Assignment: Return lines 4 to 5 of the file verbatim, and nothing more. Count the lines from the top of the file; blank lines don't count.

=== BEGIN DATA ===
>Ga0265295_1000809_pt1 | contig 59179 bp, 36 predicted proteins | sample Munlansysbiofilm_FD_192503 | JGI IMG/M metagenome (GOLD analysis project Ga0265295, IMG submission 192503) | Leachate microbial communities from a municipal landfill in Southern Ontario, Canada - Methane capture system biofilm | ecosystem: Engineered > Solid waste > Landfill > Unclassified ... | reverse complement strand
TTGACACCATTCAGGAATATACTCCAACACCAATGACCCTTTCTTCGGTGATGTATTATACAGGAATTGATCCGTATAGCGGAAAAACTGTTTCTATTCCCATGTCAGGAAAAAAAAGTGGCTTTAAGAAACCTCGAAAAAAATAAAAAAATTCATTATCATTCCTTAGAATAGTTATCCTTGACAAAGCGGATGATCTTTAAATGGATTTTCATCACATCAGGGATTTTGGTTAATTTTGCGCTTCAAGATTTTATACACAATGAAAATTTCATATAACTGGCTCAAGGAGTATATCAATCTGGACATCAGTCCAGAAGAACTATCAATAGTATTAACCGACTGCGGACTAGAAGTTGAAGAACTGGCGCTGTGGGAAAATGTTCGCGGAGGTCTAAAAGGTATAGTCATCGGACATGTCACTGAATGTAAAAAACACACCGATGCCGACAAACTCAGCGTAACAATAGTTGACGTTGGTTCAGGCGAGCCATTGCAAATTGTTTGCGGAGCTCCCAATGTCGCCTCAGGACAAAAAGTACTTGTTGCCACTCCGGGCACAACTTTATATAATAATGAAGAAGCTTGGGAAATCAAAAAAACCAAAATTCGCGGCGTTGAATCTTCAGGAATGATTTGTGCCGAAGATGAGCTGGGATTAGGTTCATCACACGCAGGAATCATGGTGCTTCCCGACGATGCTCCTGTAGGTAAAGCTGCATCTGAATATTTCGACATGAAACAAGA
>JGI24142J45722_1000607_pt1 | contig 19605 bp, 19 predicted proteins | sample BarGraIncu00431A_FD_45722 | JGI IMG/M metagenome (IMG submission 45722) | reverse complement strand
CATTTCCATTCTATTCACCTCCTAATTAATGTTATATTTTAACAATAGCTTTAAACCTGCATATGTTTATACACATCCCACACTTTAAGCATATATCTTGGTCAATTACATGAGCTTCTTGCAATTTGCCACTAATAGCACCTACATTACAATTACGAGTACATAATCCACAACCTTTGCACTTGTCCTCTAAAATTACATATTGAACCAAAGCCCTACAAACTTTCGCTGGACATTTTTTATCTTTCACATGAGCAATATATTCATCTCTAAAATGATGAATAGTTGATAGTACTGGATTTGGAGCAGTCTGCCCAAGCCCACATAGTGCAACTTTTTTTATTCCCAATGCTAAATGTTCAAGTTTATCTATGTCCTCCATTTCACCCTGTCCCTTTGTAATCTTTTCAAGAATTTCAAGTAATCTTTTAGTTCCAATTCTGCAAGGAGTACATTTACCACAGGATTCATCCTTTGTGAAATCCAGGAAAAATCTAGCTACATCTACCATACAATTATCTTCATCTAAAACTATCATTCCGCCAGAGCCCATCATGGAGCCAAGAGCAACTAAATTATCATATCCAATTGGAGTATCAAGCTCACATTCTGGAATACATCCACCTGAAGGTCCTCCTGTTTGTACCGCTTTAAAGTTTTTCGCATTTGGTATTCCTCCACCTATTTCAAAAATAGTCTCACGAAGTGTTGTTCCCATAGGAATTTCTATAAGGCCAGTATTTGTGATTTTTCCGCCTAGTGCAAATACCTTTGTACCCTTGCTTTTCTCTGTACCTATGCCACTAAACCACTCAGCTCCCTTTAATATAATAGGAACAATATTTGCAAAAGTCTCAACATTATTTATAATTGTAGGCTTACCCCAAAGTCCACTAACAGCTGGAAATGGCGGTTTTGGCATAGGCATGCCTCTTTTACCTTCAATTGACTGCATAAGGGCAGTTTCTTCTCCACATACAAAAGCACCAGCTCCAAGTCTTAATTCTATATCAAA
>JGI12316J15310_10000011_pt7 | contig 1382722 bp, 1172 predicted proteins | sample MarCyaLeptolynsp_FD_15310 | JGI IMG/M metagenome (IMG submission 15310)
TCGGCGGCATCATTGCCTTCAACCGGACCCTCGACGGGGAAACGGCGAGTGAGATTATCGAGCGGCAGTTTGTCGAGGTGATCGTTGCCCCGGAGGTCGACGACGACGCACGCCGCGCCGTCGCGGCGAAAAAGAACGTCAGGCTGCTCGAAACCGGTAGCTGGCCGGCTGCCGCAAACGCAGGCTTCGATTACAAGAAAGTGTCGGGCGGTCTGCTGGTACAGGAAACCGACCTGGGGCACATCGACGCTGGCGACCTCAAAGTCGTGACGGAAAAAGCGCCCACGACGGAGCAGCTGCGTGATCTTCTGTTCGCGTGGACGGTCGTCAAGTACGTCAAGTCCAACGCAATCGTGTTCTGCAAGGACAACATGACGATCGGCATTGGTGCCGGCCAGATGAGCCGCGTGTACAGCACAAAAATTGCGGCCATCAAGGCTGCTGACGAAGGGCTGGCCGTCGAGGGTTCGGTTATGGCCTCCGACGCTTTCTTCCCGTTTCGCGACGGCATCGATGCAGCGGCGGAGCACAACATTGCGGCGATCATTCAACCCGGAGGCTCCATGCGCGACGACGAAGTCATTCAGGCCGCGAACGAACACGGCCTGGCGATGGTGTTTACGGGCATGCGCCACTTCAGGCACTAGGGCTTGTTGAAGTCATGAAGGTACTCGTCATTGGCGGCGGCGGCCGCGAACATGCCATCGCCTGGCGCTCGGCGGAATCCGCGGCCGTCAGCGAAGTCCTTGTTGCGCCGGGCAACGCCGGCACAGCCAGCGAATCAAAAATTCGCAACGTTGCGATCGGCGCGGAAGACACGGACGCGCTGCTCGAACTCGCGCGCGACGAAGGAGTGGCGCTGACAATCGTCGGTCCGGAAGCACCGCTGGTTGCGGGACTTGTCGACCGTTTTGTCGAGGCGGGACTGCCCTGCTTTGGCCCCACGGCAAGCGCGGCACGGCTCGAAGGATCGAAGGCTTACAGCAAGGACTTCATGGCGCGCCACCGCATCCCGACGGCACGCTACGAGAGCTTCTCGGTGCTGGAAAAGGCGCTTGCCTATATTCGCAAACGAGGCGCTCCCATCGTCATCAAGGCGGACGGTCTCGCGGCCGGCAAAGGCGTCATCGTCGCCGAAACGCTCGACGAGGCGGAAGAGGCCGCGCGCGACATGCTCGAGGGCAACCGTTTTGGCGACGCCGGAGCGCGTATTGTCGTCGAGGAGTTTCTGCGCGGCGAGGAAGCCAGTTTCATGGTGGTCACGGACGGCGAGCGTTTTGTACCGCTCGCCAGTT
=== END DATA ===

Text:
CATTTCCATTCTATTCACCTCCTAATTAATGTTATATTTTAACAATAGCTTTAAACCTGCATATGTTTATACACATCCCACACTTTAAGCATATATCTTGGTCAATTACATGAGCTTCTTGCAATTTGCCACTAATAGCACCTACATTACAATTACGAGTACATAATCCACAACCTTTGCACTTGTCCTCTAAAATTACATATTGAACCAAAGCCCTACAAACTTTCGCTGGACATTTTTTATCTTTCACATGAGCAATATATTCATCTCTAAAATGATGAATAGTTGATAGTACTGGATTTGGAGCAGTCTGCCCAAGCCCACATAGTGCAACTTTTTTTATTCCCAATGCTAAATGTTCAAGTTTATCTATGTCCTCCATTTCACCCTGTCCCTTTGTAATCTTTTCAAGAATTTCAAGTAATCTTTTAGTTCCAATTCTGCAAGGAGTACATTTACCACAGGATTCATCCTTTGTGAAATCCAGGAAAAATCTAGCTACATCTACCATACAATTATCTTCATCTAAAACTATCATTCCGCCAGAGCCCATCATGGAGCCAAGAGCAACTAAATTATCATATCCAATTGGAGTATCAAGCTCACATTCTGGAATACATCCACCTGAAGGTCCTCCTGTTTGTACCGCTTTAAAGTTTTTCGCATTTGGTATTCCTCCACCTATTTCAAAAATAGTCTCACGAAGTGTTGTTCCCATAGGAATTTCTATAAGGCCAGTATTTGTGATTTTTCCGCCTAGTGCAAATACCTTTGTACCCTTGCTTTTCTCTGTACCTATGCCACTAAACCACTCAGCTCCCTTTAATATAATAGGAACAATATTTGCAAAAGTCTCAACATTATTTATAATTGTAGGCTTACCCCAAAGTCCACTAACAGCTGGAAATGGCGGTTTTGGCATAGGCATGCCTCTTTTACCTTCAATTGACTGCATAAGGGCAGTTTCTTCTCCACATACAAAAGCACCAGCTCCAAGTCTTAATTCTATATCAAA
>JGI12316J15310_10000011_pt7 | contig 1382722 bp, 1172 predicted proteins | sample MarCyaLeptolynsp_FD_15310 | JGI IMG/M metagenome (IMG submission 15310)